The Future of Resin treatment for difficult materials
The evolution of natural stone markets has led manufacturers to seek out more unusual and harder to treat materials to maximize consumer interest in the search for the uniqueness and exclusivity that are the quintessential properties of the product in its natural state.
Materials such as exotic or super exotic granites, semi-precious stone or quartzites are in ever growing demand for the creation of surfaces in high prestige spaces.
However, these materials need to be treated carefully adopting methods and technologies that are very different from the customary approaches. Since they are very frequently non-homogenous in nature and composed of many chemical elements of varying types.
The lack of viable alternatives meant that producers were obliged to return to the original methods, overcoming the absence of industrial technology by the intensive use of skilled manual labor to recondition, consolidate, and upgrade the appearance of blocks and slabs.
Clearly, process costs and times have been radically affected by this type of approach.
When Hyperock was first conceived in the Breton Research Center based on an idea of ING. Toncelli, thoughts were focused on this new market.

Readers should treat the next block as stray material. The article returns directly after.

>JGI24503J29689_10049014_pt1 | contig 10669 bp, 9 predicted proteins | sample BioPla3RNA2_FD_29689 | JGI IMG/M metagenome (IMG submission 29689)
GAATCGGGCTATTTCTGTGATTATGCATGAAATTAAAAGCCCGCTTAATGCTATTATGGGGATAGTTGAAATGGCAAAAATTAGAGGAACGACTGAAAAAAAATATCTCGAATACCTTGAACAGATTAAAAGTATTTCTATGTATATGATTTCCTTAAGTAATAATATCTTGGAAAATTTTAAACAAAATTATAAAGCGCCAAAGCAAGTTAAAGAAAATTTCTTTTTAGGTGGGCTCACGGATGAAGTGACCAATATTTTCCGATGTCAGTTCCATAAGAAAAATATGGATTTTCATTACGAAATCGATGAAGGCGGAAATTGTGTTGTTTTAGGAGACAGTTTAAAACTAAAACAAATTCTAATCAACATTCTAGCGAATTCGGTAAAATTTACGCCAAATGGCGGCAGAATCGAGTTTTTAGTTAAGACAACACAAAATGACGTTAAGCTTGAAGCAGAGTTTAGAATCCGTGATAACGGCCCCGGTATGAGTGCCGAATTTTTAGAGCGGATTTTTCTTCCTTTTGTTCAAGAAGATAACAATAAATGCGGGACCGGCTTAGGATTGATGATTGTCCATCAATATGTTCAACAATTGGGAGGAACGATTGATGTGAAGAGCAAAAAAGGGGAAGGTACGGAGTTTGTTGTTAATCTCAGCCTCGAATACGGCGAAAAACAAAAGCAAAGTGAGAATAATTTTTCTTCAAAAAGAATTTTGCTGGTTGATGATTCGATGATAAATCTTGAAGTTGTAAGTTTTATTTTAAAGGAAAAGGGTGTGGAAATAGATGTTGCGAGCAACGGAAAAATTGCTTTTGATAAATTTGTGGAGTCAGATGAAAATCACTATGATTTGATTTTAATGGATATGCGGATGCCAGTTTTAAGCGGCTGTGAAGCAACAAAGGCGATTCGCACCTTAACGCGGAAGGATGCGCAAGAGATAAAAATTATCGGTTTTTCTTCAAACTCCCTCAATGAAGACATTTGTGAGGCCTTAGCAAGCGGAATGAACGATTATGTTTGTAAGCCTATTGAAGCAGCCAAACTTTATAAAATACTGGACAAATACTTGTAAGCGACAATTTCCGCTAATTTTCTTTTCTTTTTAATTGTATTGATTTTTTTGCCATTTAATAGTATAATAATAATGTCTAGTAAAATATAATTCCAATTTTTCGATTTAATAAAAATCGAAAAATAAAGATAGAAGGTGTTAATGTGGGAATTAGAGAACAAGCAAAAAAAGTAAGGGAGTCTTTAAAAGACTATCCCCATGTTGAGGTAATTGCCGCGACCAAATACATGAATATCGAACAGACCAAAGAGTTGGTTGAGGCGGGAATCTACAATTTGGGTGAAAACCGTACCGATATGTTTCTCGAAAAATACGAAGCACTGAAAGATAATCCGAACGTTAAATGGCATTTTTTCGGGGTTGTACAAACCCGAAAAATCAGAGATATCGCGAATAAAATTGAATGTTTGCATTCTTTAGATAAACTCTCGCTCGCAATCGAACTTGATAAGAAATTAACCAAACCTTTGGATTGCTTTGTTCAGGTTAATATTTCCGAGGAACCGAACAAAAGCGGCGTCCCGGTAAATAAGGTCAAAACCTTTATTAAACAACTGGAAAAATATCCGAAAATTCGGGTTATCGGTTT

Hyperock technology was made possible and industrially viable by a group of researchers who spent more than a year on the project.
Only by means of a pressure-impregnation process was it possible to perform the necessary quantum leap in terms of reduced times and cost processing difficult materials.
With the first series production plant fully operational at the Antolini Stone Processing Plant in Verona, the results achieved outperformed expectations. Especially in relation to the economic/production advantages provided by the new system.
The ability to produce consolidated slabs, not glued or patched as with the classic resin treatment process, in a single pass rather than the two or three more needed in the past means the production costs can be reduced by 50-60%.
Like other discoveries in work history this generational change has triggered a series of chain reactions that are accelerating the evolution of work processes.
Breton is now ready to offer a different version of Hyperock, consolidation without the use of reinforcing meshes or mats, particularly suitable for translucent materials.
In addition, Breton can build plants of various sizes and production configurations to meet all requirements.
The compact resin lines that treat slabs in a single pass allow companies to optimize their production times and costs with only a relatively modest level of investment.